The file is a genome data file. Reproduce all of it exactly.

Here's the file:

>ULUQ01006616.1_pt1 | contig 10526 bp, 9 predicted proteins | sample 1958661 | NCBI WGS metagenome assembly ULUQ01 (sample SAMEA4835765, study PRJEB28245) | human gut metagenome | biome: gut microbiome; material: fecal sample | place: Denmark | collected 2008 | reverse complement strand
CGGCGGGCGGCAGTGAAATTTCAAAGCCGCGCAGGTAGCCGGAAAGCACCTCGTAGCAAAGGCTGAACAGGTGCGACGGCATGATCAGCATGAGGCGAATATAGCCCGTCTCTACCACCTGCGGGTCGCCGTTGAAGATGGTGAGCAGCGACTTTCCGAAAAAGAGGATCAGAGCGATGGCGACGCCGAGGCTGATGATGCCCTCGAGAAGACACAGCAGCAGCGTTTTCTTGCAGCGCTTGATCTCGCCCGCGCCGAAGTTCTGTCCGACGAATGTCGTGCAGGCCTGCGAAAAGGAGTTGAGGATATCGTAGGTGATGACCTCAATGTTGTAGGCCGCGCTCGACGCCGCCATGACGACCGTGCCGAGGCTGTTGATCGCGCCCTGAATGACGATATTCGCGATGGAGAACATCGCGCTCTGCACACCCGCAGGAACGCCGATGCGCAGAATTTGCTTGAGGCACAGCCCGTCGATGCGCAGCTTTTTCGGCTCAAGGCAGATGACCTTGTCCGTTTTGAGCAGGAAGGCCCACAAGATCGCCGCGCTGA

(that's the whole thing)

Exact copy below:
>ULUQ01006616.1_pt1 | contig 10526 bp, 9 predicted proteins | sample 1958661 | NCBI WGS metagenome assembly ULUQ01 (sample SAMEA4835765, study PRJEB28245) | human gut metagenome | biome: gut microbiome; material: fecal sample | place: Denmark | collected 2008 | reverse complement strand
CGGCGGGCGGCAGTGAAATTTCAAAGCCGCGCAGGTAGCCGGAAAGCACCTCGTAGCAAAGGCTGAACAGGTGCGACGGCATGATCAGCATGAGGCGAATATAGCCCGTCTCTACCACCTGCGGGTCGCCGTTGAAGATGGTGAGCAGCGACTTTCCGAAAAAGAGGATCAGAGCGATGGCGACGCCGAGGCTGATGATGCCCTCGAGAAGACACAGCAGCAGCGTTTTCTTGCAGCGCTTGATCTCGCCCGCGCCGAAGTTCTGTCCGACGAATGTCGTGCAGGCCTGCGAAAAGGAGTTGAGGATATCGTAGGTGATGACCTCAATGTTGTAGGCCGCGCTCGACGCCGCCATGACGACCGTGCCGAGGCTGTTGATCGCGCCCTGAATGACGATATTCGCGATGGAGAACATCGCGCTCTGCACACCCGCAGGAACGCCGATGCGCAGAATTTGCTTGAGGCACAGCCCGTCGATGCGCAGCTTTTTCGGCTCAAGGCAGATGACCTTGTCCGTTTTGAGCAGGAAGGCCCACAAGATCGCCGCGCTGA